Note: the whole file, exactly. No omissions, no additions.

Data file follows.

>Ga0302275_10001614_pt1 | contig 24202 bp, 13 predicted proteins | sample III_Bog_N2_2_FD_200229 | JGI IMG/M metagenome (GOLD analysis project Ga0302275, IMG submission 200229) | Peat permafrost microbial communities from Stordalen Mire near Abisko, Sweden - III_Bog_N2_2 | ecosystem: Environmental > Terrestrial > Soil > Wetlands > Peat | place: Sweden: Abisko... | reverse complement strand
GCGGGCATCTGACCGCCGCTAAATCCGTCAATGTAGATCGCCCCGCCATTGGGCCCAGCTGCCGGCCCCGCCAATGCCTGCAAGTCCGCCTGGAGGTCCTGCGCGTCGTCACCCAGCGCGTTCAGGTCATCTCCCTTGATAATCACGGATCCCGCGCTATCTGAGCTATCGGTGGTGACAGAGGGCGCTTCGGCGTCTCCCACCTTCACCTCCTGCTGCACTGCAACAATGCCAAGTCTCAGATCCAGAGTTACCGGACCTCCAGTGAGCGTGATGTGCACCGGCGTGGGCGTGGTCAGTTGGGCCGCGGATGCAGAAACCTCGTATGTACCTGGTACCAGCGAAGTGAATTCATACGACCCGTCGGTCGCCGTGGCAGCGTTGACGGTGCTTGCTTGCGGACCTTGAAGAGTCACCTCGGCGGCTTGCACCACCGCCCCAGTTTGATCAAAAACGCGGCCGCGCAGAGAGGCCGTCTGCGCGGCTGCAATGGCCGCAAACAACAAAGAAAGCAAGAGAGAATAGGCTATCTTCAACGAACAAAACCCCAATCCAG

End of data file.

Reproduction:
>Ga0302275_10001614_pt1 | contig 24202 bp, 13 predicted proteins | sample III_Bog_N2_2_FD_200229 | JGI IMG/M metagenome (GOLD analysis project Ga0302275, IMG submission 200229) | Peat permafrost microbial communities from Stordalen Mire near Abisko, Sweden - III_Bog_N2_2 | ecosystem: Environmental > Terrestrial > Soil > Wetlands > Peat | place: Sweden: Abisko... | reverse complement strand
GCGGGCATCTGACCGCCGCTAAATCCGTCAATGTAGATCGCCCCGCCATTGGGCCCAGCTGCCGGCCCCGCCAATGCCTGCAAGTCCGCCTGGAGGTCCTGCGCGTCGTCACCCAGCGCGTTCAGGTCATCTCCCTTGATAATCACGGATCCCGCGCTATCTGAGCTATCGGTGGTGACAGAGGGCGCTTCGGCGTCTCCCACCTTCACCTCCTGCTGCACTGCAACAATGCCAAGTCTCAGATCCAGAGTTACCGGACCTCCAGTGAGCGTGATGTGCACCGGCGTGGGCGTGGTCAGTTGGGCCGCGGATGCAGAAACCTCGTATGTACCTGGTACCAGCGAAGTGAATTCATACGACCCGTCGGTCGCCGTGGCAGCGTTGACGGTGCTTGCTTGCGGACCTTGAAGAGTCACCTCGGCGGCTTGCACCACCGCCCCAGTTTGATCAAAAACGCGGCCGCGCAGAGAGGCCGTCTGCGCGGCTGCAATGGCCGCAAACAACAAAGAAAGCAAGAGAGAATAGGCTATCTTCAACGAACAAAACCCCAATCCAG